The most popular large-scale maps in Korea by the end of 1800s

What’s Haedong yeojido?
Haedong yeojido refers to “a map depicting the country east of the sea (Korea) from China.” In today’s words, it is a general term for a “map of Korea.” 
The first cartographer to draw the Korean Peninsula in a shape resembling modern survey maps was Jeong Sang-gi (1678-1752). Haedong yeojido is an atlas comprised of eight large-scale provincial maps, which are copies of maps produced in the 1740s by Jeong Sang-gi, and a medium-sized national map, which is a downscaled version measuring 98.6cm along north-south axis. 
Among the two, the medium-sized national map of Korea was a copy of Jeong Sang-gi’s map drawn after 1800 which also added a map of Manchuria obtained from the Qing Dynasty of China. Haedong yeojido demonstrates that Koreans in the 1700s possessed the capacity to produce accurate national maps to a similar quality as modern maps by utilizing only the traditional information on distances and directions available during the 1700s Joseon era when modern measurement techniques were not yet available.
Characteristics and Popularity of Maps Produced by Jeong Sang-gi 
Cartographer Jeong Sang-gi produced precise national maps on a similar level to modern survey maps in the 1740s based only on traditional information on distances and directions contained in Sinjeung dongguk yeoji seungnam (Revision of the Augmented Survey of the Geography of Korea), a 25-volume village-level geographic monograph spanning the entire country that was produced in 1531, pictorial village-level geographic maps (6 volumes, 1720s), and Jeongripyo or Doripyo which were popular roadbooks. 
Jeong compiled a national map comprised of eight provincial maps that connected to form a large-scale map of the Korean Peninsula measuring 2.3 meters along the north-south axis. As the length of the Korean Peninsula is about 1,100km on a flat map, it can be calculated that the mapmaker drew the national map at a scale of 1:480,000.
Characteristics and Popularity of Maps Produced by Jeong Sang-gi 
The maps produced by Jeong Sang-gi are distinct from previous ones in terms of three characteristics. 

First, his maps applied a scale of one hundred li (里) to one ja (尺) to assist the user to estimate the actual distances on the maps.

Second, the maps included selective information pertinent to the user.

Third, Jeong included notes in the margins of the maps to prevent inadvertent mistakes incurred when hand-copying or merging the maps.

Produced in consideration of convenience in usage and replication, Jeong’s maps gradually fulfilled the demand for accurate maps, which had persisted since the late 1700s, and became the most popular large-scale maps in Korea by the end of 1800s. In addition, his large-scale maps were scaled down to produce small and medium-sized maps for various purposes. In the mid-1800s, they were printed and entered into mass circulation as Haejwa jeondo (map of Korea), a medium-sized woodblock painted version of the large-scale maps. As a result, a significant number of manuscript copies of the maps produced by Jeong Sang-gi remain extant in the collections of public and private organizations including 23 copies held at the National Library of Korea and others at the Kyujanggak Institute for Korean Studies.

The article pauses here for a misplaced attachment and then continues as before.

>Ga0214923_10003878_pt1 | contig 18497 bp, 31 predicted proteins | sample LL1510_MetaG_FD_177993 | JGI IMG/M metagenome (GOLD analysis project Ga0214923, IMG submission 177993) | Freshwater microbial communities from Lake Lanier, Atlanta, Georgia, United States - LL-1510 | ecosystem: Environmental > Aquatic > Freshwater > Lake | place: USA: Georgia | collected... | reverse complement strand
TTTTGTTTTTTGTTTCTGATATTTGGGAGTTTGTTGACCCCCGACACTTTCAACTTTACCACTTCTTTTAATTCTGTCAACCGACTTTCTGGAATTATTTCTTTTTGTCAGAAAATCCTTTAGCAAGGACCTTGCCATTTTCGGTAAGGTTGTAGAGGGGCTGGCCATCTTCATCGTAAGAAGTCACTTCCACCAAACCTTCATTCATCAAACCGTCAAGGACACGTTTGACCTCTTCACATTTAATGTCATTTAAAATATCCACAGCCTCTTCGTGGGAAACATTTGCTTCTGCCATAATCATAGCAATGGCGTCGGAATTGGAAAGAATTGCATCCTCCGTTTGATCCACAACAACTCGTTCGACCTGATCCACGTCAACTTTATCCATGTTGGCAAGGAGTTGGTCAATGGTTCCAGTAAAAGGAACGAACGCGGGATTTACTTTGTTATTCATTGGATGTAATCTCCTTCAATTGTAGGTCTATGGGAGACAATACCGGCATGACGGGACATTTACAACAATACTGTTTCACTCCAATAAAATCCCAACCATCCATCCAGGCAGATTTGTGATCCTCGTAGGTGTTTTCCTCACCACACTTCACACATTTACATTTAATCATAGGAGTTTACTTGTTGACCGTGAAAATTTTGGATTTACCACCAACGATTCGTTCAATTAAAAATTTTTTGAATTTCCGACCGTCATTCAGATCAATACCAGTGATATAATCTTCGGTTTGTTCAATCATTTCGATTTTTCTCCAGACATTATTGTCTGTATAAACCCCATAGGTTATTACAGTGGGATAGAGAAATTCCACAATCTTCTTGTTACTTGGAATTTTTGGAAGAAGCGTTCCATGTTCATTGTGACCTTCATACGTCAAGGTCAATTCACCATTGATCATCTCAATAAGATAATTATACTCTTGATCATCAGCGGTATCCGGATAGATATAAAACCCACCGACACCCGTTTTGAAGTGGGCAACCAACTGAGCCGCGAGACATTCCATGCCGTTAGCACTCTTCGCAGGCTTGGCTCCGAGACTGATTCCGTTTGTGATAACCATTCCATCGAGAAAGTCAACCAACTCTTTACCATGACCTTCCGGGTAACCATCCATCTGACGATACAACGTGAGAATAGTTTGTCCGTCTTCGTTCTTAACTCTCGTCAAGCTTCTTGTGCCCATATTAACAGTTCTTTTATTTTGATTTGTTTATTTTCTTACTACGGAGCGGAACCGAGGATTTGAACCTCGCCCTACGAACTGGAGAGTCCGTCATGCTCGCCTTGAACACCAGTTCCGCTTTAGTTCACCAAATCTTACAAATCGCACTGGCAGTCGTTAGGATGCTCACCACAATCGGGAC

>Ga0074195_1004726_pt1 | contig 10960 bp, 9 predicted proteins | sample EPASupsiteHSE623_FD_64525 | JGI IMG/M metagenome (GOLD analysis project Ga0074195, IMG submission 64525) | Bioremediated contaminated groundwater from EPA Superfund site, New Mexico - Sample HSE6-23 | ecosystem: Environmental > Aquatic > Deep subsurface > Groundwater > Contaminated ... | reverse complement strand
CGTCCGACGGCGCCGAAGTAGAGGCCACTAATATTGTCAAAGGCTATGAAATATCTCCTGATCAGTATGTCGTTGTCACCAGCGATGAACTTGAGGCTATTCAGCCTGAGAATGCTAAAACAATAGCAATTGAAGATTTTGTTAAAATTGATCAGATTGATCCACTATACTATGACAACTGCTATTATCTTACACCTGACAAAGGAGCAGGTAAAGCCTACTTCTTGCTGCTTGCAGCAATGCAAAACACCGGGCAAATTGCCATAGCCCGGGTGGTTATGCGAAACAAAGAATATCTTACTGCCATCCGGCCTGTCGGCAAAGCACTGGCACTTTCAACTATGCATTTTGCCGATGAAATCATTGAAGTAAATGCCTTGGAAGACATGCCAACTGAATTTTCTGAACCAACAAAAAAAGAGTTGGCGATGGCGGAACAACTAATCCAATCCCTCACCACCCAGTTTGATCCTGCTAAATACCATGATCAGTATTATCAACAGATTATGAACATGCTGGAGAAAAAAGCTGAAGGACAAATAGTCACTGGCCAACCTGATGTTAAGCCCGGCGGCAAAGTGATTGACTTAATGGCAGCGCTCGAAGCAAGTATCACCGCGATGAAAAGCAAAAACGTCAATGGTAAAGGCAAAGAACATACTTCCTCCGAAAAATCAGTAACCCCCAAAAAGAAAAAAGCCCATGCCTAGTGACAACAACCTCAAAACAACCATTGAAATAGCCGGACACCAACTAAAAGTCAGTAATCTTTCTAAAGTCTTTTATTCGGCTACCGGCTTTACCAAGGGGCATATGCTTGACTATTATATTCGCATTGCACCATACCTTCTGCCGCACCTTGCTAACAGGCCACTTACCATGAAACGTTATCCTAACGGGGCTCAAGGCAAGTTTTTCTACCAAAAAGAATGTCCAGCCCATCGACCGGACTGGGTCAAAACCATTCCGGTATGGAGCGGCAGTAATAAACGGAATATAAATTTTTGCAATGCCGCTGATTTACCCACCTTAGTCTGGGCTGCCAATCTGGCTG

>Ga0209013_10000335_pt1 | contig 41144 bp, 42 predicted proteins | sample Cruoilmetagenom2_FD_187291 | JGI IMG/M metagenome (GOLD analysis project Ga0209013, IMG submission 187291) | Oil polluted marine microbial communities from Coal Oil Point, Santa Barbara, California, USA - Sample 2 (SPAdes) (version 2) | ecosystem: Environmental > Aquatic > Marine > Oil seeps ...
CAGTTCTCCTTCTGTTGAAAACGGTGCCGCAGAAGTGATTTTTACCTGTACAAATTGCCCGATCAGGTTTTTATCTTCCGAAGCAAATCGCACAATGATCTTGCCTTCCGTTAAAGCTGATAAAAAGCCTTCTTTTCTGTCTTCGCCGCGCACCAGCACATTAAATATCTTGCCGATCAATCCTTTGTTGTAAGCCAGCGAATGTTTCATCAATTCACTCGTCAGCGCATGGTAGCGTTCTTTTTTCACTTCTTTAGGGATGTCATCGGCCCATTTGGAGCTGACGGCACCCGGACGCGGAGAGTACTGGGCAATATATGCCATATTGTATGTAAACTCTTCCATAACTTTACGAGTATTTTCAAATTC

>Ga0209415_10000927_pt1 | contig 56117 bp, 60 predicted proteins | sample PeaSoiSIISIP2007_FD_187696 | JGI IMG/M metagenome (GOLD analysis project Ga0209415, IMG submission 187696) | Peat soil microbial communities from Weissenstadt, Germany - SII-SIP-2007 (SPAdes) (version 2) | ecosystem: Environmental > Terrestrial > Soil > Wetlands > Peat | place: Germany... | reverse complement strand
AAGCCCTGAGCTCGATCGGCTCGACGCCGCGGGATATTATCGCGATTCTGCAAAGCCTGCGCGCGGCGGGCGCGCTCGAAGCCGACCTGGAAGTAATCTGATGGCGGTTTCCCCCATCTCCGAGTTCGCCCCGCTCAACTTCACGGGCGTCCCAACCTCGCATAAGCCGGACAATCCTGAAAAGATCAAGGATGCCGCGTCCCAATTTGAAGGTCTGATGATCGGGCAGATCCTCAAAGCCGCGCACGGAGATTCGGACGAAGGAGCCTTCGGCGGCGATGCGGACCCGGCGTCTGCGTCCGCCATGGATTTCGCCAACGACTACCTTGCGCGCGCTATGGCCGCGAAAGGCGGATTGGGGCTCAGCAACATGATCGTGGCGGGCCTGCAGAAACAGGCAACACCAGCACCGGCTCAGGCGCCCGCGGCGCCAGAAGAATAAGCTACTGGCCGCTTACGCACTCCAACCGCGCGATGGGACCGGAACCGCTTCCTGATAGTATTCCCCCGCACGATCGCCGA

Understanding Usando, the present-day Dokdo Island

In 1693, a Korean fisherman named Ahn Yong-bok was abducted by the Japanese. After being returned to Korea, Ahn voluntarily traveled to Japan in 1696 to resolve the injustice that he suffered. During his stay in Japan, Ahn declared that Usando (Dokdo Island) is situated to the east of Ulleungdo Island, which is in the middle of the sea route towards Japan, and verified that the Japanese refer to Usando as Matsushima.

Ahn’s declaration was recorded in the Yeongjo Sillok (The Annals of King Yeongjo) and further spread among the people, later being included in Seongho Saseol by Joseon silhak scholar Yi Ik, who was a long-time friend of cartographer Jeong Sang-gi. Based on his confidence in Ahn’s statement as recorded in Seongho Saseol, the mapmaker drew Usando (Dokdo Island) to the east of Ulleungdo Island in a smaller size.

The capital Seoul

Gamyeong (監營), a provincial administration and the headquarters of a provincial governor who ruled the entire province

Goeul (郡縣), an ordinary village under a provincial administration

Byeongyeong (兵營), an army command, the highest level among army bases

Tongyeong (統營), a regional navy headquarters of Gyeongsang-do, Jeolla-do and Chungcheong-do Provinces

Suyeong (水營), a navy command, the highest level among navy headquarters

Jin (鎭) and Bo (堡), a garrison and fort, military bases under an army or navy command

Chalbang postal station (察訪驛), in which a grade-6 official titled Chalbang was in charge of a number of postal stations

The system of beacon fires (烽燧), in which smoke during daytime and light at night were used to send signals to Seoul to warn of an enemy invasion approaching the border area

Names of 28 constellations arranged according to the direction of each province centering on the capital Seoul

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